Divination refers to the practice of ascertaining the cause of events, or of determining hidden or latent significance of certain events, normally through the help or guidance of some alleged supernatural agency or spirit. The practice sometimes also involves foretelling the future or making predictions about future events and thus bears a link with the practice or the phenomenon of fortune-telling.
Through the ages and across civilizations, both ancient and modern, we find that divination has been practiced in many forms and using a wide variety of techniques, methods or oracles. In contemporary society, some of the most popular divination mediums or oracles include tarot cards, divination astrology, horoscope, crystal gazing and the Ouija board.
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Many noted anthropologists have carried out important research on divination practices prevalent in a wide variety of cultures as well as, on a broader level, on the particular worldviews that inspired belief and confidence in divination. Many African tribes, for example, even today use spiders and crabs for purposes of divination. The use of the Book of I Ching (related primarily to numerology) in ancient as well as modern China or the use of Runes in Norse mythology are some of the well-known examples.
Spirit of Divination
But why do people believe in divination? In classical cultures (especially in ancient Roman culture), it was believed that divination is related with the will of the gods. In fact, the term divination originates from the Latin ‘divere’ which means ‘to foresee’ but also, and more significantly, ‘to be inspired by the gods’. And this religious context cannot be separated from practices of divination, not even today.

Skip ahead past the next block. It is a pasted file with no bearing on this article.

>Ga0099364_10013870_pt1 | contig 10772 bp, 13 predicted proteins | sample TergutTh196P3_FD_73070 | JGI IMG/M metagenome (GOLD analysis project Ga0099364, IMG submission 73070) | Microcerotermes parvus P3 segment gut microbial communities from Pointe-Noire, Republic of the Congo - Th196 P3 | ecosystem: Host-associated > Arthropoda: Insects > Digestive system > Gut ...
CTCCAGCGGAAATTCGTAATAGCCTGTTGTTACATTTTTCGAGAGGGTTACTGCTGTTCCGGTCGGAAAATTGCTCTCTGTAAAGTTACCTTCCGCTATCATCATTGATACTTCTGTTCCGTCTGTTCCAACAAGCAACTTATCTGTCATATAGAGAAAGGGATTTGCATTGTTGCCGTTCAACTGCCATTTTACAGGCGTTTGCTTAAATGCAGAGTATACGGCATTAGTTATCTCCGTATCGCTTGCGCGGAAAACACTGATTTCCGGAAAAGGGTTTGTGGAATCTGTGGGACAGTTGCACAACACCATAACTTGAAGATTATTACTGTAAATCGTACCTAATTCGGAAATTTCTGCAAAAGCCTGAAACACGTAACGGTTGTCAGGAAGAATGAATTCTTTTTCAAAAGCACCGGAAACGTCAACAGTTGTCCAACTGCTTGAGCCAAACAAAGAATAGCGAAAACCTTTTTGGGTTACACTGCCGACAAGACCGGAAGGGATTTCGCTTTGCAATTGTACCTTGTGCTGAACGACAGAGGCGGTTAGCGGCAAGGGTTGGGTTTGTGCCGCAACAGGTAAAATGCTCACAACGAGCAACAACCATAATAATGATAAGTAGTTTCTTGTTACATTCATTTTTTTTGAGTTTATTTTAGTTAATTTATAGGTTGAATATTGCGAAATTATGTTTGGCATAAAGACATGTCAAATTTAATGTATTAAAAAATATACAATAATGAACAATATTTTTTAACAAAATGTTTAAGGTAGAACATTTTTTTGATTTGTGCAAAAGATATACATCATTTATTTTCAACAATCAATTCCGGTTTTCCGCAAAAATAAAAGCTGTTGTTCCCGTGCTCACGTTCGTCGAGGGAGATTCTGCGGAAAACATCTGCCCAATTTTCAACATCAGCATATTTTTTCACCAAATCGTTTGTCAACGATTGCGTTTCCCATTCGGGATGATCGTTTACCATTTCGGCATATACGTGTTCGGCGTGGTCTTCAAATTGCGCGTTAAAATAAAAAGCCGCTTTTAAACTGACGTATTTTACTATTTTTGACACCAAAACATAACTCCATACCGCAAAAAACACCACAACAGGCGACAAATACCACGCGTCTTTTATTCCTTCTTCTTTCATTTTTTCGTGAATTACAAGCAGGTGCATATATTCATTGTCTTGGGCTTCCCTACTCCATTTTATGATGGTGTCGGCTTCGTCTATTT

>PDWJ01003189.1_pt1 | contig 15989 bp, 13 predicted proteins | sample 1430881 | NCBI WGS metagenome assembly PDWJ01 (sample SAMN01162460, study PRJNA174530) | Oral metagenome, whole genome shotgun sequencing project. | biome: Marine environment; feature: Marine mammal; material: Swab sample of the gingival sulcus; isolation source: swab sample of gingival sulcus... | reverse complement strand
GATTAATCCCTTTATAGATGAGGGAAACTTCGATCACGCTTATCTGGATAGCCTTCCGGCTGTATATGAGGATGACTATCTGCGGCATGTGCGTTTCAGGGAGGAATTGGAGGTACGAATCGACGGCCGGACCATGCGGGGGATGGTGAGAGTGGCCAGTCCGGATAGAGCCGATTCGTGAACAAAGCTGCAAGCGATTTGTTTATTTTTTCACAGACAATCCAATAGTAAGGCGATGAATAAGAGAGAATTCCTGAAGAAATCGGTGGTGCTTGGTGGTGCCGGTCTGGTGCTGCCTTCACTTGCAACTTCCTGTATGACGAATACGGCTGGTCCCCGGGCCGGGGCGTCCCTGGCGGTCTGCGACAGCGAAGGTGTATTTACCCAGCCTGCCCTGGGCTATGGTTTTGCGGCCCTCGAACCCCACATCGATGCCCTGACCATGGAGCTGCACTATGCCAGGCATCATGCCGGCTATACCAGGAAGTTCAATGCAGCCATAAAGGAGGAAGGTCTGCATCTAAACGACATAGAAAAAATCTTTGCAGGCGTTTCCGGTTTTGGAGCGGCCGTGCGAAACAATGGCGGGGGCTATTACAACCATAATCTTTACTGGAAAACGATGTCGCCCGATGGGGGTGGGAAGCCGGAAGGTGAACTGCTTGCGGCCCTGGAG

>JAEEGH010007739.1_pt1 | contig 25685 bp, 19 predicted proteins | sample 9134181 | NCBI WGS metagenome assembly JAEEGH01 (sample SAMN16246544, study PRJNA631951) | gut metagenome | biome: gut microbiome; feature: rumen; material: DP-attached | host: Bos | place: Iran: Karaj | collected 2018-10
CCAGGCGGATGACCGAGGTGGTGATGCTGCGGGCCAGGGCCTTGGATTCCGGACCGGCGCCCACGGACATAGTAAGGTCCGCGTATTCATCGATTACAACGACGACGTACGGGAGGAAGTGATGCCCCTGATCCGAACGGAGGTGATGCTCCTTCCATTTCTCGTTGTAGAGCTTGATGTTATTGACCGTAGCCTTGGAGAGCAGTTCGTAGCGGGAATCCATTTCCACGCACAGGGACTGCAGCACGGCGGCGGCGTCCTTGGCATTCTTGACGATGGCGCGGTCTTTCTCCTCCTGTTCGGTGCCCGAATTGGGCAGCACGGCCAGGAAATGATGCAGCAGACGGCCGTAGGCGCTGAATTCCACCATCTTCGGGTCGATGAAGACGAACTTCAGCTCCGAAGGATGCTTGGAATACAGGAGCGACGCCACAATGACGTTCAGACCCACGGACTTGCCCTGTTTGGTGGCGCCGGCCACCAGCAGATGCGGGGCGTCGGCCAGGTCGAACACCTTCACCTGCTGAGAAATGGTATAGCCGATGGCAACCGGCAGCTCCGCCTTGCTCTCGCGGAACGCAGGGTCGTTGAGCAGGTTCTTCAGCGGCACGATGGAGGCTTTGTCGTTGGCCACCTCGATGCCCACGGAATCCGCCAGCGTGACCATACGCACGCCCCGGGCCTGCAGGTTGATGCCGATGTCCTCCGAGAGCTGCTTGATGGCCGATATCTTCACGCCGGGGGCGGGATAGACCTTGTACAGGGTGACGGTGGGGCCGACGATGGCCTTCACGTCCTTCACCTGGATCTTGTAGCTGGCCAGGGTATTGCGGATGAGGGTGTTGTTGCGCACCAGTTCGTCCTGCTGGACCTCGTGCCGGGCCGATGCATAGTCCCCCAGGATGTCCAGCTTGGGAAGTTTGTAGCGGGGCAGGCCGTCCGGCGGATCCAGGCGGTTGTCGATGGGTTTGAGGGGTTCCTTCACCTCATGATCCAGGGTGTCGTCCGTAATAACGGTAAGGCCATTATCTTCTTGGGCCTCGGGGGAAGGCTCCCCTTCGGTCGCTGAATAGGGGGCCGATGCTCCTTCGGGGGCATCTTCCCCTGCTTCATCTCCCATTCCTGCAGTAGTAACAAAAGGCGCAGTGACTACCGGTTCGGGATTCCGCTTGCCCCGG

It is true that not people of all cultures necessarily believed clues or intimations revealed by divination are manifestations of the wills of god. For cultures that did not put much in store concerning ideas of a godly providence or that did not subscribe to fatalistic views of human condition, had different ways of looking at divinatory revelations. All the same, most people, both ancient and modern, were and are of the opinion that, if not god or gods themselves, some higher spirits or agencies (call it supernatural, paranormal, or what you will) are in play during the performance of divination.
Divination Cards and Divination Tarot
The practice of using cards as oracles of divination goes back a long period. For example, many believe that tarot cards and its imageries had originated in ancient Egypt. In fact, for a time, it was thought that tarot imageries were closely related with the Egyptian hieroglyphs. Then there are others who trace back the origins of tarot to ancient Chinese or Indian civilizations.
However it may be, this we know for a fact that cards have been used for a long time for purposes of divination and fortune-telling. Various tribes of Roma or Gypsy fortune tellers, for example, used cards as their chief means for foretelling the future or for making predictions about the fate of a person.
The History of Divination